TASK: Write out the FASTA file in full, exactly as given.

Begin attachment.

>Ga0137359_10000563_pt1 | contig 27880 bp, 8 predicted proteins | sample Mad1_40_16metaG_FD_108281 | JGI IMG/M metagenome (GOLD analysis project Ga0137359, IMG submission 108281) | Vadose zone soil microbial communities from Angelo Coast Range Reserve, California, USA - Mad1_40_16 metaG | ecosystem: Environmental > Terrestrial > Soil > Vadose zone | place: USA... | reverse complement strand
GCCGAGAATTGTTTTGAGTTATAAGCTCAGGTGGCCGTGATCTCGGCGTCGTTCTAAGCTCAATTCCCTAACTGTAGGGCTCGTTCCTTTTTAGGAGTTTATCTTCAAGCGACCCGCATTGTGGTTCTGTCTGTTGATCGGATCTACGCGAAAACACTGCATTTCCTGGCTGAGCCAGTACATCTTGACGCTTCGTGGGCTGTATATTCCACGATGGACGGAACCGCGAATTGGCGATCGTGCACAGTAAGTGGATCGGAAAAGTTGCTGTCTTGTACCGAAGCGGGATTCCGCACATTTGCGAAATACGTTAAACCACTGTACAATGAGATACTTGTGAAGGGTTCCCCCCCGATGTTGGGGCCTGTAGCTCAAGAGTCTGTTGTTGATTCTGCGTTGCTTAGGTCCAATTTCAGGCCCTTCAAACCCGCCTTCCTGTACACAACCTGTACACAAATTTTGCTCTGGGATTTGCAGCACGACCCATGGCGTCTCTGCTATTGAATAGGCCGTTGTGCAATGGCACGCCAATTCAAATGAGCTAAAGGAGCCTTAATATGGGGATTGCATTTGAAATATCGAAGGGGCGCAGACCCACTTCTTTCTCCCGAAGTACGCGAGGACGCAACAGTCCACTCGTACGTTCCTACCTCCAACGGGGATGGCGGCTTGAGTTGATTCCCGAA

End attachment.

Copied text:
>Ga0137359_10000563_pt1 | contig 27880 bp, 8 predicted proteins | sample Mad1_40_16metaG_FD_108281 | JGI IMG/M metagenome (GOLD analysis project Ga0137359, IMG submission 108281) | Vadose zone soil microbial communities from Angelo Coast Range Reserve, California, USA - Mad1_40_16 metaG | ecosystem: Environmental > Terrestrial > Soil > Vadose zone | place: USA... | reverse complement strand
GCCGAGAATTGTTTTGAGTTATAAGCTCAGGTGGCCGTGATCTCGGCGTCGTTCTAAGCTCAATTCCCTAACTGTAGGGCTCGTTCCTTTTTAGGAGTTTATCTTCAAGCGACCCGCATTGTGGTTCTGTCTGTTGATCGGATCTACGCGAAAACACTGCATTTCCTGGCTGAGCCAGTACATCTTGACGCTTCGTGGGCTGTATATTCCACGATGGACGGAACCGCGAATTGGCGATCGTGCACAGTAAGTGGATCGGAAAAGTTGCTGTCTTGTACCGAAGCGGGATTCCGCACATTTGCGAAATACGTTAAACCACTGTACAATGAGATACTTGTGAAGGGTTCCCCCCCGATGTTGGGGCCTGTAGCTCAAGAGTCTGTTGTTGATTCTGCGTTGCTTAGGTCCAATTTCAGGCCCTTCAAACCCGCCTTCCTGTACACAACCTGTACACAAATTTTGCTCTGGGATTTGCAGCACGACCCATGGCGTCTCTGCTATTGAATAGGCCGTTGTGCAATGGCACGCCAATTCAAATGAGCTAAAGGAGCCTTAATATGGGGATTGCATTTGAAATATCGAAGGGGCGCAGACCCACTTCTTTCTCCCGAAGTACGCGAGGACGCAACAGTCCACTCGTACGTTCCTACCTCCAACGGGGATGGCGGCTTGAGTTGATTCCCGAA